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Why Northwestern Scientists Are Sending 20 Mice to Space

The patch designed by NASA for a Northwestern-led mission to study how space affects the physiology and metabolism of mice. (NASA / Northwestern University)The patch designed by NASA for a Northwestern-led mission to study how space affects the physiology and metabolism of mice. (NASA / Northwestern University)

Twenty laboratory mice will be launched into orbit next week as part of a Northwestern-led research mission to learn more about the physiological effects of living in space. 

Northwestern scientists Fred Turek and Martha Vitaterna are leading the NASA-funded project to study how the near gravity-free environment of space impacts the mice’s metabolism, circadian rhythms and other physiological systems. Researchers expect the findings to lead to better protections for astronauts’ health during long-term space missions, including possible trips to Mars.

“Because a trip to Mars and back is expected to take several years, we need to determine how the gut’s microbiota might be altered in zero gravity over long timescales,” said Turek, director of Northwestern’s Center for Sleep and Circadian Biology, in a statement.

The research mission, officially named “Rodent Research-7,” is one of five science investigations scheduled to launch in the early morning of June 29 from Cape Canaveral Air Force Station in Florida. After boarding the SpaceX Dragon, a Falcon 9 rocket will launch the mice on their way to the International Space Station. 

Turek, Vitaterna and seven team members have been in Florida since last week preparing for the launch. Alongside the mice mission, the scientists are among dozens of investigators who continue to examine data from astronaut Scott Kelly – and his identical twin brother, Mark – during Scott’s one-year mission aboard the ISS. Results from the twins study are scheduled for publication later this year.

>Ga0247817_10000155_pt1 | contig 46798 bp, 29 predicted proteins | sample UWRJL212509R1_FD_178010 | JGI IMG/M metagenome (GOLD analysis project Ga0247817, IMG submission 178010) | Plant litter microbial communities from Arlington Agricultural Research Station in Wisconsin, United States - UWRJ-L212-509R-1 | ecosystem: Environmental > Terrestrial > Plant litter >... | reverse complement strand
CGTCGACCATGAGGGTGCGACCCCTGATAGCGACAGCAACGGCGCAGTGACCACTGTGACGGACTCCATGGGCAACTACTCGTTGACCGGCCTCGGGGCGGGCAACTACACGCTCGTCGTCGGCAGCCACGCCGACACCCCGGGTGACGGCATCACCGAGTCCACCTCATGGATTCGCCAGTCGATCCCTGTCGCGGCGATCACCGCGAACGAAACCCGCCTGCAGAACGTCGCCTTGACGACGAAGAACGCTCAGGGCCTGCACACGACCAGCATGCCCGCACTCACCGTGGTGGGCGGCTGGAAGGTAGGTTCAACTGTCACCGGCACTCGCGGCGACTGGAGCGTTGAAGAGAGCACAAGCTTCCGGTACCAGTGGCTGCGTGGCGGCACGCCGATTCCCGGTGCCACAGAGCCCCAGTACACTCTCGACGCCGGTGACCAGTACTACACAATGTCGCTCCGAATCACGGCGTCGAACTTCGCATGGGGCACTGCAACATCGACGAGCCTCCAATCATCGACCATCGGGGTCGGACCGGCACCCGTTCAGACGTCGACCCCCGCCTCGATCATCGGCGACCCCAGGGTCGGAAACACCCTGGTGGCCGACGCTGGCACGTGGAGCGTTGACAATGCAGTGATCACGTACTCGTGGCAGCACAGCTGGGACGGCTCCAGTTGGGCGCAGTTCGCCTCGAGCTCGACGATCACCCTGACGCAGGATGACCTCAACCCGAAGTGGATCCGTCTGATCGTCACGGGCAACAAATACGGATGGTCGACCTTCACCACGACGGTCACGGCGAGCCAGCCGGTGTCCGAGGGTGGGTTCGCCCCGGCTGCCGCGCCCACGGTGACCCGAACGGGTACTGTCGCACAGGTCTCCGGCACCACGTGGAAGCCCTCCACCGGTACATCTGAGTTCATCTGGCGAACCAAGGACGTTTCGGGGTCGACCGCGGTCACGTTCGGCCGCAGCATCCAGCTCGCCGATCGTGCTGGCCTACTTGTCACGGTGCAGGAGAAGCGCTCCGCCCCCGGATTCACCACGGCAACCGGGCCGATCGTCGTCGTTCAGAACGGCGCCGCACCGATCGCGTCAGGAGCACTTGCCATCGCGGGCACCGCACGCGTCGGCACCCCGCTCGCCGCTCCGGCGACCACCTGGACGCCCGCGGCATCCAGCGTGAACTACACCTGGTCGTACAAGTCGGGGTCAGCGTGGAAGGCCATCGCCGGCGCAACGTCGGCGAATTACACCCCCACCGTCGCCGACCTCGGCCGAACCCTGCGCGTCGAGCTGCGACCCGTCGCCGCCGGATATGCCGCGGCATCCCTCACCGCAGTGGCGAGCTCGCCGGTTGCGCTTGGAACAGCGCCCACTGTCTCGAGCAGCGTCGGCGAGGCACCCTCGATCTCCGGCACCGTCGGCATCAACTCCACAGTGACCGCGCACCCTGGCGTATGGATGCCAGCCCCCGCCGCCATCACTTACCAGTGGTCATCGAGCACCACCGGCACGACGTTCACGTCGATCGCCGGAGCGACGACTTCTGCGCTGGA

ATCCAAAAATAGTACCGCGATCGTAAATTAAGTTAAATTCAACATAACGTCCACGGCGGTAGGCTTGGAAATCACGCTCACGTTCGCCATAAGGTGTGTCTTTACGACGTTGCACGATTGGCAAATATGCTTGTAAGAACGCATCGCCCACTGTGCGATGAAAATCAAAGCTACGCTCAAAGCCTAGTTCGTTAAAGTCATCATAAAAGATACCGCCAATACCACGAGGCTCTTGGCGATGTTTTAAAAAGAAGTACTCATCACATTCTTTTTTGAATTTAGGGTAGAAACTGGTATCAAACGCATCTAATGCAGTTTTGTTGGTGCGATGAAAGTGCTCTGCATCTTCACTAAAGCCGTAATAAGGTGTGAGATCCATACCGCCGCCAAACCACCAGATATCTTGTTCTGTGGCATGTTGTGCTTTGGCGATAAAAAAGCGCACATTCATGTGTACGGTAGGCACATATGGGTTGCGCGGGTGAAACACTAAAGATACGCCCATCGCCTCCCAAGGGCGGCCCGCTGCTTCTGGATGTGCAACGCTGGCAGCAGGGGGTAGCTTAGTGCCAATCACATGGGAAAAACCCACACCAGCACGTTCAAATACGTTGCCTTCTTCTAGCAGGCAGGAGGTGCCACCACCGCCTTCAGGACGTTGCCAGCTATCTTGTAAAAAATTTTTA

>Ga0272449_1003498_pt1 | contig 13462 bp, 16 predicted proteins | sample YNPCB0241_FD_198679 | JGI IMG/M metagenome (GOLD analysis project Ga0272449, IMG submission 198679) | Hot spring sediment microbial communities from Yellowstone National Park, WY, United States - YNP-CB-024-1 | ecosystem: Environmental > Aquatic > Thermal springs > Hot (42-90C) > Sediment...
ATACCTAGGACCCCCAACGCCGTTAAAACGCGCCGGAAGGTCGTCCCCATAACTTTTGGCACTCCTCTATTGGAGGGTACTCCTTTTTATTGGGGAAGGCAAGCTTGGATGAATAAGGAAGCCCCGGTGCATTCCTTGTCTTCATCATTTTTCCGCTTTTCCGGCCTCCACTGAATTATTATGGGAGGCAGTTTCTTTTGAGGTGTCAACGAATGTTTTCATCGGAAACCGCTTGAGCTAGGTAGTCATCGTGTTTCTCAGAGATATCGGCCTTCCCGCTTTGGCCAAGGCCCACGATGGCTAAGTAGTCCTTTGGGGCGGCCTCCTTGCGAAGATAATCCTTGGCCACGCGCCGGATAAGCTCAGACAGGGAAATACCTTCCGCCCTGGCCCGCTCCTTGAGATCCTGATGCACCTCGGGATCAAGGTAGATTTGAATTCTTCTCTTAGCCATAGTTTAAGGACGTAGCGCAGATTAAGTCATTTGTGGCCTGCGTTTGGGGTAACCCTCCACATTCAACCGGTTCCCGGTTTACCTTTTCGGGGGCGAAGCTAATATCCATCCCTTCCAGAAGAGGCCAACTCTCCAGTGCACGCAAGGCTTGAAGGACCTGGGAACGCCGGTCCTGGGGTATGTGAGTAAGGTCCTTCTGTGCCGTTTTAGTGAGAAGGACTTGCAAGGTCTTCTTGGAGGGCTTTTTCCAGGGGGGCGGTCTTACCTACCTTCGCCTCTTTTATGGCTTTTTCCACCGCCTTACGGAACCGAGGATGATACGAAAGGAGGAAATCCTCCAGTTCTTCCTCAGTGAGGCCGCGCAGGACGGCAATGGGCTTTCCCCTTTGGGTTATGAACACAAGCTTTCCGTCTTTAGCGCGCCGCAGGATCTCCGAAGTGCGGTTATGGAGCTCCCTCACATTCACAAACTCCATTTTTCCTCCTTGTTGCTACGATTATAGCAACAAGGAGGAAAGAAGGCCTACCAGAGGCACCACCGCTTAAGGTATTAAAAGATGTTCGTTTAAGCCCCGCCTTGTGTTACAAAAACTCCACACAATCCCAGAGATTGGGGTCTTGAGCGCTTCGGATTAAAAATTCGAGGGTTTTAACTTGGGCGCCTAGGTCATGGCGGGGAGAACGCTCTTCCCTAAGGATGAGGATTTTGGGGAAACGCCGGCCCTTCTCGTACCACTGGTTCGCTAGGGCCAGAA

Fred Turek and Martha Vitaterna (Courtesy Northwestern University)Fred Turek and Martha Vitaterna (Courtesy Northwestern University)

“It’s important to understand how space travel may impact the circadian system, since it coordinates so many biological processes” said Vitaterna, deputy director of the Center for Sleep and Circadian Biology, in a statement. “The exertion of liftoff, absence of gravity and confined living arrangement all add to the stress of life in space, and the key to adapting may be in the body’s ability to maintain harmony across systems.”

Ten of the 20 mice aboard the International Space Station will spend a record 90 days in orbit. Research on the space-bound mice will be compared with observations of mice in three different control groups, including one living in a NASA simulator that replicates the minute-by-minute conditions inside the space station – except with gravity.

“With the [Kelly] twins we only had two subjects and we could not prescribe that they eat the same, or live similar lifestyles while Scott was in space,” Vitaterna said. “With this new project, we will be able to control for diet and also further examine the liver, spleen and fat to learn the ways in which individual components affect one another.”

Also participating in the mice study are scientists from the University of Illinois at Chicago and Rush University Medical Center.

Contact Alex Ruppenthal: @arupp | (773) 509-5623

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